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Buffalo soldier vs. Buffalo Bill

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Messenger: Jah Seeker Sent: 3/3/2016 7:23:33 AM

In order to overstand that colonization and ''white washing'' exist even to this day,of course, we can find abundant proof in Babylon itself, a.k.a America. One of the most iconised and stereotypical images we have of USA, especially USA of old is the American Cowboy, white handsome man riding on horseback, strong and brave and is usually a hero in some sense. LIE!

The real cowboys of that time were actually cattle herders, predominantly ''freed slaves'', immigrants or Mexicans. There were almost no white Americans who occupied these roles until the very end of 19 and beginning of 20th century. The American cowboys were BLACK. Babylon must fall, and we need to teach the truth.

For reference you can read all of this in Howard Zinn's book The Enduring Vision. Great book on the entire history of USA.

Blessed love, Selassie I.

Messenger: RastaGoddess Sent: 3/3/2016 7:29:00 PM

Nice! Give thanks for sharing!

Messenger: Voodooruuts Sent: 3/3/2016 10:01:13 PM

The Huasa and Fulani may have play a roll in the establishment of dat culture. Not to take away from any other contributions but its said the Texas long horn cattle are similar may derive from the cattle thats herded traditionally by the Fulani.
Hausa are horse riders. There are documented Fulani literary works in the USA and an old Texas prison song (along with other elders) in the south using Hausa term for the sun. Horse riding is big in certain towns and at certain times

Messenger: RastaGoddess Sent: 3/4/2016 10:10:40 AM


Messenger: RastaGoddess Sent: 3/4/2016 10:15:35 AM

Give thanks VoodooRuutz! I have learned something new! Found a bit more info on this:


The first major contribution by Africans to North American society was in the arena of cattle raising. When the Fulani (or Fula) people from Senegambia, along with longhorn cattle, were imported to South Carolina in 1731, colonial herds increased from 500 to 6,784 some 30 years later. These Fulas were expert cattlemen and were responsible for introducing African husbandry patterns of open grazing now practiced throughout the American cattle industry. Cattle drives to the centers of distribution were innovations Africans brought with them as contributions to a developing industry. Originally a cowboy was an African who worked with cattle, just as a houseboy worked in “de big House.” Open grazing made practical use of an abundance of land and a limited labor force.

Africans and their descendants were America’s first cowboys. Most people are not aware that many cowboys of the American West were Black, contrary to how the film industry and the media have portrayed them. Only recently have we begun to recognize the extent to which cowboy culture has African roots. Many details of cowboy life, work, and even material culture can be traced to the Fulani, America’s first cowboys, but there has been little investigation of this by historians of the American West.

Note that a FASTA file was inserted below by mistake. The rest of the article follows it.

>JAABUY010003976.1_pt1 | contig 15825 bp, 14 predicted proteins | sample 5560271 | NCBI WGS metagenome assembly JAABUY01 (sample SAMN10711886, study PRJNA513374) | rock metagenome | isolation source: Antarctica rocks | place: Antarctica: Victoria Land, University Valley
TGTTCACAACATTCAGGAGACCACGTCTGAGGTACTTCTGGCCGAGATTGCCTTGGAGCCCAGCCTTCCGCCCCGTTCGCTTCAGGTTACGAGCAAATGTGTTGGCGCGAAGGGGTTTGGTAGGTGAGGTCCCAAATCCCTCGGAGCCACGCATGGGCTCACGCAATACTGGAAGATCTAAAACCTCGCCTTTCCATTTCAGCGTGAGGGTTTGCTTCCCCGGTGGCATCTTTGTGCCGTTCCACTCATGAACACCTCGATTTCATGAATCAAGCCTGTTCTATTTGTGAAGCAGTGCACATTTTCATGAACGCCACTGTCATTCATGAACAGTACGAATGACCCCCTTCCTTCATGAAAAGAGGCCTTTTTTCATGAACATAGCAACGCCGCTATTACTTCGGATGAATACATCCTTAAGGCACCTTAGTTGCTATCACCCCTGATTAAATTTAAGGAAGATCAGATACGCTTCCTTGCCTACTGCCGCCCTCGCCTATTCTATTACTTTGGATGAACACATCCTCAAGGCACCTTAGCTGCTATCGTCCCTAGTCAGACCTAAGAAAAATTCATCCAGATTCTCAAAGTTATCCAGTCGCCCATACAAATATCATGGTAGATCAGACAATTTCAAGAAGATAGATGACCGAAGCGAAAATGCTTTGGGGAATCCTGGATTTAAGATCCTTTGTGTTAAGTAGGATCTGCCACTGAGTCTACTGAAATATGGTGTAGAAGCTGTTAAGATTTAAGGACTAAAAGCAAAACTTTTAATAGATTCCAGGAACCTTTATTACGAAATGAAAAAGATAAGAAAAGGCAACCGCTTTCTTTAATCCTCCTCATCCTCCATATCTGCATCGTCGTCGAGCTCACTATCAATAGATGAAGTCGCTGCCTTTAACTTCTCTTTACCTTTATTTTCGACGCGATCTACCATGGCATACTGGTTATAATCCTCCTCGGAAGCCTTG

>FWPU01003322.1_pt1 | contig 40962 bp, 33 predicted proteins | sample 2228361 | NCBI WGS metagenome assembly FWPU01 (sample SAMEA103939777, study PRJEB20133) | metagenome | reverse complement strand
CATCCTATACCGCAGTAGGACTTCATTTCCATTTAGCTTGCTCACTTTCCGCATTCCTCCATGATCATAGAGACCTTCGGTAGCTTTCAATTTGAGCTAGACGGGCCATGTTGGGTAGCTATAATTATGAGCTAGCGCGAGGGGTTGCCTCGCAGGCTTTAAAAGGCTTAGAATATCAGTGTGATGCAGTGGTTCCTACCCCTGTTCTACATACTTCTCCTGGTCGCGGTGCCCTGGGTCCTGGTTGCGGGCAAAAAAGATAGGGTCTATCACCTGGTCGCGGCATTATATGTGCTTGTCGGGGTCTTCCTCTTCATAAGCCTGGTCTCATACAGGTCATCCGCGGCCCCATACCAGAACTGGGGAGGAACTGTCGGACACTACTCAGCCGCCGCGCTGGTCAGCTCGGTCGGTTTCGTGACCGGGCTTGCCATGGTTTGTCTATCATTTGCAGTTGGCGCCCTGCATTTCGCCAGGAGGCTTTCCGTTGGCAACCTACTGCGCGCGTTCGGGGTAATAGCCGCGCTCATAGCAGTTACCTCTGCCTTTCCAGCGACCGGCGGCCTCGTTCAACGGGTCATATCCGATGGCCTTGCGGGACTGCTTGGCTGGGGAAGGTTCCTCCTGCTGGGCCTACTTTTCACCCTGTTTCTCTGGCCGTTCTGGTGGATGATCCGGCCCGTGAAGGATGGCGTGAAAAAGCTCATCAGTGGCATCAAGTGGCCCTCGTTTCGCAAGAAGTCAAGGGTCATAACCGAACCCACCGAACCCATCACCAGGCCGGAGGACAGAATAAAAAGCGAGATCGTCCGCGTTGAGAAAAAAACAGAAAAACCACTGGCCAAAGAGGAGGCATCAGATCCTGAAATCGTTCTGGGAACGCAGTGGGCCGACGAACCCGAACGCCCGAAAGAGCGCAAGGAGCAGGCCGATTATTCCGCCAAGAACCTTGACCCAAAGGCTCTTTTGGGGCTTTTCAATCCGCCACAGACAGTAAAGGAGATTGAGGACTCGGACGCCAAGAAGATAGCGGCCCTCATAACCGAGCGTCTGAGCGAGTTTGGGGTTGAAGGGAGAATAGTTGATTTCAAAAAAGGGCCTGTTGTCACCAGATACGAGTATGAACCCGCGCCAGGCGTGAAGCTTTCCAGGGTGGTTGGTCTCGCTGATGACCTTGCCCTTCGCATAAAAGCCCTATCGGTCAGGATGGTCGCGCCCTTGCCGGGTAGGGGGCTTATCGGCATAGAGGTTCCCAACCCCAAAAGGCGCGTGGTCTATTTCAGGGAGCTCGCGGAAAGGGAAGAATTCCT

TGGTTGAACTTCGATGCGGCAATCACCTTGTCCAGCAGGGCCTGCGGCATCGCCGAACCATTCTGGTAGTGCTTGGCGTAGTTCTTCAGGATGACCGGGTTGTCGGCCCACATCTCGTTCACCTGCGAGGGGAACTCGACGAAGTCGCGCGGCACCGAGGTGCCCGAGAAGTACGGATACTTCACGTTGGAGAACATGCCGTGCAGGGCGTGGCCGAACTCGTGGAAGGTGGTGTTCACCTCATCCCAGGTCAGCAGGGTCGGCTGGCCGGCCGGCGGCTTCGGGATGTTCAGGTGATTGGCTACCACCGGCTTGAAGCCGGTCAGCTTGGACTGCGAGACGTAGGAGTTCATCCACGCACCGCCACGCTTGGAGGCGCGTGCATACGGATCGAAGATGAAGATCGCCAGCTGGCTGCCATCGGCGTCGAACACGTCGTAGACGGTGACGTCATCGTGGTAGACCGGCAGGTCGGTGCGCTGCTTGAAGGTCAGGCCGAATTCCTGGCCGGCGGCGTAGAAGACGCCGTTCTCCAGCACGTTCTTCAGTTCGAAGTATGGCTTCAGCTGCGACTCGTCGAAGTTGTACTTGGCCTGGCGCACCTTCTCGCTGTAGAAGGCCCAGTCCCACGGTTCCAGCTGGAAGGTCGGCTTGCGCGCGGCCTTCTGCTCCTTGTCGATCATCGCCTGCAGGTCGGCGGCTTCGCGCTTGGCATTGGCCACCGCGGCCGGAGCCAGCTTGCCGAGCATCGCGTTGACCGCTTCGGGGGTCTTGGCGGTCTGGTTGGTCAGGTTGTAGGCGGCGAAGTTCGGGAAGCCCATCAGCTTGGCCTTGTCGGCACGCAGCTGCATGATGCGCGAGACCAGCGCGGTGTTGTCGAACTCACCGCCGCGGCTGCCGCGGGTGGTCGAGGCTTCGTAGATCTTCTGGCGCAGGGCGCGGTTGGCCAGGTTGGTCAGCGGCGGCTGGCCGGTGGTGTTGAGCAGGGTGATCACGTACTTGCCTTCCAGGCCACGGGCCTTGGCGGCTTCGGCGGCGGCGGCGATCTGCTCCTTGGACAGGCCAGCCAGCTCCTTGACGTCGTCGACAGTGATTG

Contemporary descriptions of local West African animal husbandry bear a striking resemblance to what appeared in Carolina and later in the American dairy and cattle industries. Africans introduced the first artificial insemination and the use of cows’ milk for human consumption. Peter Wood believes that from this early relationship between cattle and Africans the word, “cowboy” originated.

As late as 1865, following the Civil War, Africans whose responsibilities were with cattle were referred to as “cowboys’ in plantation records. After 1865, whites associated with the cattle industry referred to themselves as “cattlemen,” to distinguish themselves from the Black cowboys. The annual North-South migratory patterns the cowboys followed are directly related to the migratory patterns of the Fulani cattle herders who lived scattered throughout Nigeria and Niger. Not only were Africans imported with the expertise to handle cattle, but the African longhorn was imported as well, a breed that later became known as the Texas longhorn.

Much of the early language associated with cowboy culture had a strong African flavor. The word buckra (buckaroo) is derived from Mbakara, the Efik/lbibio work for “poor white man.” It was used to describe a class of whites who worked as broncobusters, bucking and breaking horses. Planters used buckras as broncobusters because slaves were too valuable to risk injury. Another African word that found its way into popular cowboy songs is “get along little dogies.” The word “doggies” originated from Kimbundu, along with kidogo, a little something, and dodo, small. After the Civil War when great cattle roundups began, Black cowboys introduced such Africanisms to cowboy language and songs.

Messenger: EVOLUTION Sent: 3/4/2016 2:40:48 PM

Greetings...RASPECT to all the I's for the GREAT HISTORY KNOWLEDGE...BLESS...


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Haile Selassie I